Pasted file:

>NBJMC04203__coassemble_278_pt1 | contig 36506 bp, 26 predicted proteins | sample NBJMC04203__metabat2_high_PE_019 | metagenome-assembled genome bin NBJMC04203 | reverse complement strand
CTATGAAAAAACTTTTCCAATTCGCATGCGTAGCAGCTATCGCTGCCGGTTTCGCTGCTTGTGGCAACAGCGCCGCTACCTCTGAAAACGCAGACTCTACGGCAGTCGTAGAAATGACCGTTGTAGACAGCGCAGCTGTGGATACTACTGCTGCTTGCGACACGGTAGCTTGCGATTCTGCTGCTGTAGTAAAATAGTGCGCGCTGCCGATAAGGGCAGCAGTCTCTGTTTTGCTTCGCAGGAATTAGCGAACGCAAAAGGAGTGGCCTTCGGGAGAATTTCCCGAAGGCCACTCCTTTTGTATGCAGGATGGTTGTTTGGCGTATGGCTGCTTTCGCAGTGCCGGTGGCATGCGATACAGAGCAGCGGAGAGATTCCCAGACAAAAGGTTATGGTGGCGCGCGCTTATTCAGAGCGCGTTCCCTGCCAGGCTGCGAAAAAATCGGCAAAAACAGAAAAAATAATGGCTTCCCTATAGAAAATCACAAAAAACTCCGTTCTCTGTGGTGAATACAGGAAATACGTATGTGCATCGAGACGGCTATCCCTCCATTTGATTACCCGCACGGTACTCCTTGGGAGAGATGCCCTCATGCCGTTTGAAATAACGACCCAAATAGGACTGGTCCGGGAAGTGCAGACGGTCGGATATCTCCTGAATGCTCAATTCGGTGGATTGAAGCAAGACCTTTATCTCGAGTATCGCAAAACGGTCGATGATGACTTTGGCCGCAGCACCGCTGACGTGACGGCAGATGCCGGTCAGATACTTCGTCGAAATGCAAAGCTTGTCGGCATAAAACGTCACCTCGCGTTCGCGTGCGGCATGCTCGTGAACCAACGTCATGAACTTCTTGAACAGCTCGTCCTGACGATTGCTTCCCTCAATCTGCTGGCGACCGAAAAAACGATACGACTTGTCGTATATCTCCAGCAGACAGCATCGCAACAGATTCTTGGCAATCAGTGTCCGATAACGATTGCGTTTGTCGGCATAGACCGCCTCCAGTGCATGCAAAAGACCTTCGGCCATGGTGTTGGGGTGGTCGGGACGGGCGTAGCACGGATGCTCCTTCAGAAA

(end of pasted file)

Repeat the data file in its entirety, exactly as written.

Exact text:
>NBJMC04203__coassemble_278_pt1 | contig 36506 bp, 26 predicted proteins | sample NBJMC04203__metabat2_high_PE_019 | metagenome-assembled genome bin NBJMC04203 | reverse complement strand
CTATGAAAAAACTTTTCCAATTCGCATGCGTAGCAGCTATCGCTGCCGGTTTCGCTGCTTGTGGCAACAGCGCCGCTACCTCTGAAAACGCAGACTCTACGGCAGTCGTAGAAATGACCGTTGTAGACAGCGCAGCTGTGGATACTACTGCTGCTTGCGACACGGTAGCTTGCGATTCTGCTGCTGTAGTAAAATAGTGCGCGCTGCCGATAAGGGCAGCAGTCTCTGTTTTGCTTCGCAGGAATTAGCGAACGCAAAAGGAGTGGCCTTCGGGAGAATTTCCCGAAGGCCACTCCTTTTGTATGCAGGATGGTTGTTTGGCGTATGGCTGCTTTCGCAGTGCCGGTGGCATGCGATACAGAGCAGCGGAGAGATTCCCAGACAAAAGGTTATGGTGGCGCGCGCTTATTCAGAGCGCGTTCCCTGCCAGGCTGCGAAAAAATCGGCAAAAACAGAAAAAATAATGGCTTCCCTATAGAAAATCACAAAAAACTCCGTTCTCTGTGGTGAATACAGGAAATACGTATGTGCATCGAGACGGCTATCCCTCCATTTGATTACCCGCACGGTACTCCTTGGGAGAGATGCCCTCATGCCGTTTGAAATAACGACCCAAATAGGACTGGTCCGGGAAGTGCAGACGGTCGGATATCTCCTGAATGCTCAATTCGGTGGATTGAAGCAAGACCTTTATCTCGAGTATCGCAAAACGGTCGATGATGACTTTGGCCGCAGCACCGCTGACGTGACGGCAGATGCCGGTCAGATACTTCGTCGAAATGCAAAGCTTGTCGGCATAAAACGTCACCTCGCGTTCGCGTGCGGCATGCTCGTGAACCAACGTCATGAACTTCTTGAACAGCTCGTCCTGACGATTGCTTCCCTCAATCTGCTGGCGACCGAAAAAACGATACGACTTGTCGTATATCTCCAGCAGACAGCATCGCAACAGATTCTTGGCAATCAGTGTCCGATAACGATTGCGTTTGTCGGCATAGACCGCCTCCAGTGCATGCAAAAGACCTTCGGCCATGGTGTTGGGGTGGTCGGGACGGGCGTAGCACGGATGCTCCTTCAGAAA